DHS To Audit Billing Practices of All 40 Tenet Facilities in the State
The Department of Health Services will audit billing practices at all 40 Tenet Healthcare-owned hospitals in the state after finding that Redding Medical Center overcharged state programs by nearly $12 million, the Los Angeles Times reports. A state review of the Tenet-owned Redding facility showed that during a two-year period ending May 31, 2001, Redding received $11.9 million in excess payments from the County Medical Services Program, which funds treatment for low-income rural residents, and Medi-Cal. According to the review, Redding billed the state programs for inappropriate codes and "costs that were either not allowable or could not be documented." The review also found that Redding's financial records revealed "numerous inaccuracies and questionable costs for which Medi-Cal and CMSP should not have paid, including: inflated billing charges; manipulated Medi-Cal billing codes; inappropriate recording of costs and charges; cost report errors consistently favorable to the hospital; undocumented depreciation expenses; unsubstantiated interest expense charges; [and] inflated workers' compensation costs." The Redding facility has repaid almost $8.9 million of the overpayments and has 60 days to repay an additional $3 million and appeal the decision, state officials said. Diana Ducay, DHS deputy director of audits and investigations, said the investigation will be expanded beyond Redding to "ensure that these inconsistencies are not widespread," adding that the health department will send its findings to the state Department of Justice, the FBI and CMS. Tenet Spokesperson Steven Campanini said, "We dispute the findings as presented in the California Department of Health Services news release, and we will appeal them."
The investigation is the "latest in a string of setbacks" for the company, according to the Times (White, Los Angeles Times, 11/4). In August, Tenet officials agreed to pay $54 million to settle allegations that two Redding-based physicians performed unnecessary heart surgeries and defrauded Medicare. Since October 2002, the Senate Finance Committee, the Securities and Exchange Commission, the HHS Office of Inspector General, the Justice Department and the Federal Trade Commission have launched separate investigations into Tenet related to alleged Medicare fraud and other issues. The company also faces an investigation by the Florida Medicaid Fraud Control Unit. Most recently, the U.S. attorney's office in Los Angeles has requested documents related to coronary procedures and billing practices at three Los Angeles-area hospitals (California Healthline, 11/3).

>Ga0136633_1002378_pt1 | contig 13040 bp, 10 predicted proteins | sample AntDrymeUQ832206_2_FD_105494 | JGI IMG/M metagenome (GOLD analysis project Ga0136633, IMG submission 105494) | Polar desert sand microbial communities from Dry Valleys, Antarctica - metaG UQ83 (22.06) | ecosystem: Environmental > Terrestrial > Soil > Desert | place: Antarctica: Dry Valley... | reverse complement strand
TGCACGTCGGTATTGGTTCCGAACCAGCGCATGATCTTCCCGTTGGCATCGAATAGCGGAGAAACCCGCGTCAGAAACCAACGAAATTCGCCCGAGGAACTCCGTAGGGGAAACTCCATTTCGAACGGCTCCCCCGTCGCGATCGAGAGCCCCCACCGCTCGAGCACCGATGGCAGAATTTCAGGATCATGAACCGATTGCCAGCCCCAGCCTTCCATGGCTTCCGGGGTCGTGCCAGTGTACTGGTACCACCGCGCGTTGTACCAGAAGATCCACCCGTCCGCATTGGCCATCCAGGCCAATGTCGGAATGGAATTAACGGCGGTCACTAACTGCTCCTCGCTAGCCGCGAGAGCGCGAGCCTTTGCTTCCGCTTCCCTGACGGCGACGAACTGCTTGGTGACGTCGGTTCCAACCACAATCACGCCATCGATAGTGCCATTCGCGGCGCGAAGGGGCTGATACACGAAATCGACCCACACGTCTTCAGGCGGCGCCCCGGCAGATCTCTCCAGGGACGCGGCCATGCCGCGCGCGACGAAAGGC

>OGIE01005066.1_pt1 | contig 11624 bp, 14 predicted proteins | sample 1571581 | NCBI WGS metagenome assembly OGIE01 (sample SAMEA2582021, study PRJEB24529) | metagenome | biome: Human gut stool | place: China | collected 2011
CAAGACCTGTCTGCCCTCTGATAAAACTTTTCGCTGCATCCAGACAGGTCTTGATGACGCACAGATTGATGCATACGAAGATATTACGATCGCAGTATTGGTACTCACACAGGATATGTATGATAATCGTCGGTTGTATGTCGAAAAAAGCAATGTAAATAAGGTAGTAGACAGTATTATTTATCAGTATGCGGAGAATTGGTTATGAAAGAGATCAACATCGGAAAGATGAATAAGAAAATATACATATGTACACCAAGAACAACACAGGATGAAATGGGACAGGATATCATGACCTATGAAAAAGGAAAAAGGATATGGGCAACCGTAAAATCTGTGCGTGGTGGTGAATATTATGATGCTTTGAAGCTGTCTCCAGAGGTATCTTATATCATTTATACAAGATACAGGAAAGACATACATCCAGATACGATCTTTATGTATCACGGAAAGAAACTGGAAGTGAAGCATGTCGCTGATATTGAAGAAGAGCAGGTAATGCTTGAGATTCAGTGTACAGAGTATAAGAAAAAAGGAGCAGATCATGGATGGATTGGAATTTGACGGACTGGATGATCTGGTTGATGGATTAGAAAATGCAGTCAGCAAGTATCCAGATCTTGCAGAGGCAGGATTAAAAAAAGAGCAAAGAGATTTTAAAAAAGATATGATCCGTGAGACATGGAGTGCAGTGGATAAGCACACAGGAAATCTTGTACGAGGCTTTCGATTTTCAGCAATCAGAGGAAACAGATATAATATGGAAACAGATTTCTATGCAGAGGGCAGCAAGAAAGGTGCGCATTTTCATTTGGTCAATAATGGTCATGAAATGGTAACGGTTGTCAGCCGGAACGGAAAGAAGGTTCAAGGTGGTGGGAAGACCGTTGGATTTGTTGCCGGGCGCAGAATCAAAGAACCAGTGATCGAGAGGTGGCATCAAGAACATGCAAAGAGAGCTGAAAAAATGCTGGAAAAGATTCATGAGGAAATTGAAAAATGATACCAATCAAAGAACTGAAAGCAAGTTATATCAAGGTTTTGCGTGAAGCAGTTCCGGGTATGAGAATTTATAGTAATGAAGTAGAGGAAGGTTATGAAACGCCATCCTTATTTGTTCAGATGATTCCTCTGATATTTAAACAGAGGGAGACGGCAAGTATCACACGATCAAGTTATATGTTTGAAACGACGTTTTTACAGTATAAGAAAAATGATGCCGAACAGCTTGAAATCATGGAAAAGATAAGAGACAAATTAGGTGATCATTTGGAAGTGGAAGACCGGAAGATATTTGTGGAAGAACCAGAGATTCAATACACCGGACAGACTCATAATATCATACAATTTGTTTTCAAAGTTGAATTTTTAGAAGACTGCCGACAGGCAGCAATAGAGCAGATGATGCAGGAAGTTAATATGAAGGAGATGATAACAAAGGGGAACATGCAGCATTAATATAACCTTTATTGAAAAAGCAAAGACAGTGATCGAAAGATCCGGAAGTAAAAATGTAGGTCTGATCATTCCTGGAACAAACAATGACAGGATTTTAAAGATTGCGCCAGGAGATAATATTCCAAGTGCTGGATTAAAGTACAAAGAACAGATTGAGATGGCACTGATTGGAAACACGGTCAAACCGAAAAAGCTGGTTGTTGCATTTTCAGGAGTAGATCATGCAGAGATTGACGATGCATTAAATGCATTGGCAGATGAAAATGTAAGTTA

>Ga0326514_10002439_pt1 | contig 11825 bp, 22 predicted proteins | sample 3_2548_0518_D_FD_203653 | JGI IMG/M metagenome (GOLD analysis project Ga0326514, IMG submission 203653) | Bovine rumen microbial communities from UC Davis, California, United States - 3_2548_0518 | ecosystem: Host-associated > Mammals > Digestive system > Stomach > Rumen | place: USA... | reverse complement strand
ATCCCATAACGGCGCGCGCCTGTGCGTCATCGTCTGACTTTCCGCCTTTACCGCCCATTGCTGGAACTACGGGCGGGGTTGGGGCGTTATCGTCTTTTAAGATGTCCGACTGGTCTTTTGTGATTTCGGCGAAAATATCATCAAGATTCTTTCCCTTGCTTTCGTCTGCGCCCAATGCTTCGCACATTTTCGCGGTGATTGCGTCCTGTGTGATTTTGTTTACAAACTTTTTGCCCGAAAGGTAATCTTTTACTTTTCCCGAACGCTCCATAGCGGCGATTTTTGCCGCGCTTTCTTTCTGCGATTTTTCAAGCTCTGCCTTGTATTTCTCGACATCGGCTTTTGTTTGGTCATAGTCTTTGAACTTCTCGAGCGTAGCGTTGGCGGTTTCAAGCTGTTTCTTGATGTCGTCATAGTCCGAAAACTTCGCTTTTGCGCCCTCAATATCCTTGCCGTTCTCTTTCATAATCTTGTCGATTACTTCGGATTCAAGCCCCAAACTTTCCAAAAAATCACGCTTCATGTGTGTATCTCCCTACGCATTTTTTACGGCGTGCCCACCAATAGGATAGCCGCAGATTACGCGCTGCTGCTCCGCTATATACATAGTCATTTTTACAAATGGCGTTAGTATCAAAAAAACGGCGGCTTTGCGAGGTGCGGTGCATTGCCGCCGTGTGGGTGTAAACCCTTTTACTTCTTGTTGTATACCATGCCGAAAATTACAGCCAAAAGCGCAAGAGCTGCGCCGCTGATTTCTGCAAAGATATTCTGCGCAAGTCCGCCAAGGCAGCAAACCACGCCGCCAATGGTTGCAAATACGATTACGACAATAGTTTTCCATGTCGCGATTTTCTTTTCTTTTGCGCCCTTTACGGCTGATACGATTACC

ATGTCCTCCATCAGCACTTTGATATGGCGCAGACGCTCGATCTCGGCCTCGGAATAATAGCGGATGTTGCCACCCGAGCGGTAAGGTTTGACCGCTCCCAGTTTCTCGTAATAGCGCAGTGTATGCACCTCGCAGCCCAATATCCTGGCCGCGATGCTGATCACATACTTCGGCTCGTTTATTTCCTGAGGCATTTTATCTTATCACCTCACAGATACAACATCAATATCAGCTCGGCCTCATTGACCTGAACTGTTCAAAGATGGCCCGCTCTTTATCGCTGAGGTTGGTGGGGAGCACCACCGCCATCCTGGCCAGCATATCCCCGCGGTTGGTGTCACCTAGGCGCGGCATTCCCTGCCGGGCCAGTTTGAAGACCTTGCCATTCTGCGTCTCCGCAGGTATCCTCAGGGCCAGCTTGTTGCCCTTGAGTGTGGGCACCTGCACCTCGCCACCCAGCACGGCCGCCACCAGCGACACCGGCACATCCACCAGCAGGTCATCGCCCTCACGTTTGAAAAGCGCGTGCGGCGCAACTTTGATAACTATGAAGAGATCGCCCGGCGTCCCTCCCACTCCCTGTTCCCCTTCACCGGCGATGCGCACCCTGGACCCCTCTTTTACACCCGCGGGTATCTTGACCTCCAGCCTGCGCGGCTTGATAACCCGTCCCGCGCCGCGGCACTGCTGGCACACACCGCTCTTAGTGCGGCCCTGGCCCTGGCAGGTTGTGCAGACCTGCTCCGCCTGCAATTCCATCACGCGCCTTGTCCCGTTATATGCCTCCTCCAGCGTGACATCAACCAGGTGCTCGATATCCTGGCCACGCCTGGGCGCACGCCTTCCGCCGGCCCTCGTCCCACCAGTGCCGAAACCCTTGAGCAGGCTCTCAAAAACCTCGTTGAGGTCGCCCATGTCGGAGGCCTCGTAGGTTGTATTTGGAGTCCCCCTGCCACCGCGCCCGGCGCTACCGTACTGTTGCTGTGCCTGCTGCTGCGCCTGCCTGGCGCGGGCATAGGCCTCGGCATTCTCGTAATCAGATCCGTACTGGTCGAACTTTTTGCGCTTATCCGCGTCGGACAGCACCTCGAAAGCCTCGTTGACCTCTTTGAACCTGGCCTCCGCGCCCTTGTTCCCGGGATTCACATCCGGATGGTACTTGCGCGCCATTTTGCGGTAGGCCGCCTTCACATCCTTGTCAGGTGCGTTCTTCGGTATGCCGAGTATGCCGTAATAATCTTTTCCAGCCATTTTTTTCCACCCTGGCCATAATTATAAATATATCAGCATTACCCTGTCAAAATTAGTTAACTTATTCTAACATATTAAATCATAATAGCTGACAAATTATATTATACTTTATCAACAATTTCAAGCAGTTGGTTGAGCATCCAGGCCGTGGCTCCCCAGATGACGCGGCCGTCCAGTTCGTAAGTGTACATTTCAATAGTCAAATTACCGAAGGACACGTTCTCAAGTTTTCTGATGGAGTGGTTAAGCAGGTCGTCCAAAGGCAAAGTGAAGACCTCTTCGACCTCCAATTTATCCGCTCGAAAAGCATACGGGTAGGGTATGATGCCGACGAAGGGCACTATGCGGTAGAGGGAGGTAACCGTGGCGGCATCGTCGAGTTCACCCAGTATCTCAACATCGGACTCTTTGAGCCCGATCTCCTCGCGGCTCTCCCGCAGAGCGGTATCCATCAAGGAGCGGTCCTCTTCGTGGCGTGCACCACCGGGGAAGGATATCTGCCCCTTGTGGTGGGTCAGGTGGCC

Meanwhile, Senate Finance Committee Chair Charles Grassley (R-Iowa) has sent a letter requesting that Blue Cross of California cooperate with the committee's probe into alleged unnecessary heart procedures at Tenet hospitals (Los Angeles Times, 11/4). On Friday, Dr. Woodrow Myers, chief medical officer for Blue Cross, said an independent review of 52 bypass operations performed at Redding and Modesto-based Doctors Medical Center showed that 85% of those performed at Redding and 59% of those performed at Doctors were inappropriate. Myers said that as of the first week in October, Blue Cross will no longer authorize elective bypass operations at the two facilities. Steve Newman, chief executive of Tenet's California operations, said in a statement Friday that Blue Cross "made serious allegations based upon a very small sample of cases." He added that Tenet has proposed further patient safeguards at Redding and Doctors while the company reviews the cases (California Healthline, 11/3).
In other news, Tenet officials on Monday announced the sale of six hospitals in four states for a total of $565 million, the AP/San Francisco Chronicle reports. Tenet has closed deals with Health Management Associates on the purchase of Florida-based Seven Rivers Community Hospital; Missouri-based Three Rivers Healthcare System and Twin Rivers Regional Medical Center; and Tennessee-based Harton Regional Medical Center and University Medical Center. Tenet also has sold Pennsylvania-based Elkins Park Hospital to Albert Einstein Healthcare Network. The sales are part of an ongoing plan to sell 14 facilities to cut costs, according to the AP/Chronicle. Tenet now owns and operates 106 acute care hospitals with 26,216 beds and employs about 109,500 people in 16 states (AP/San Francisco Chronicle, 11/3).This is part of the California Healthline Daily Edition, a summary of health policy coverage from major news organizations. Sign up for an email subscription.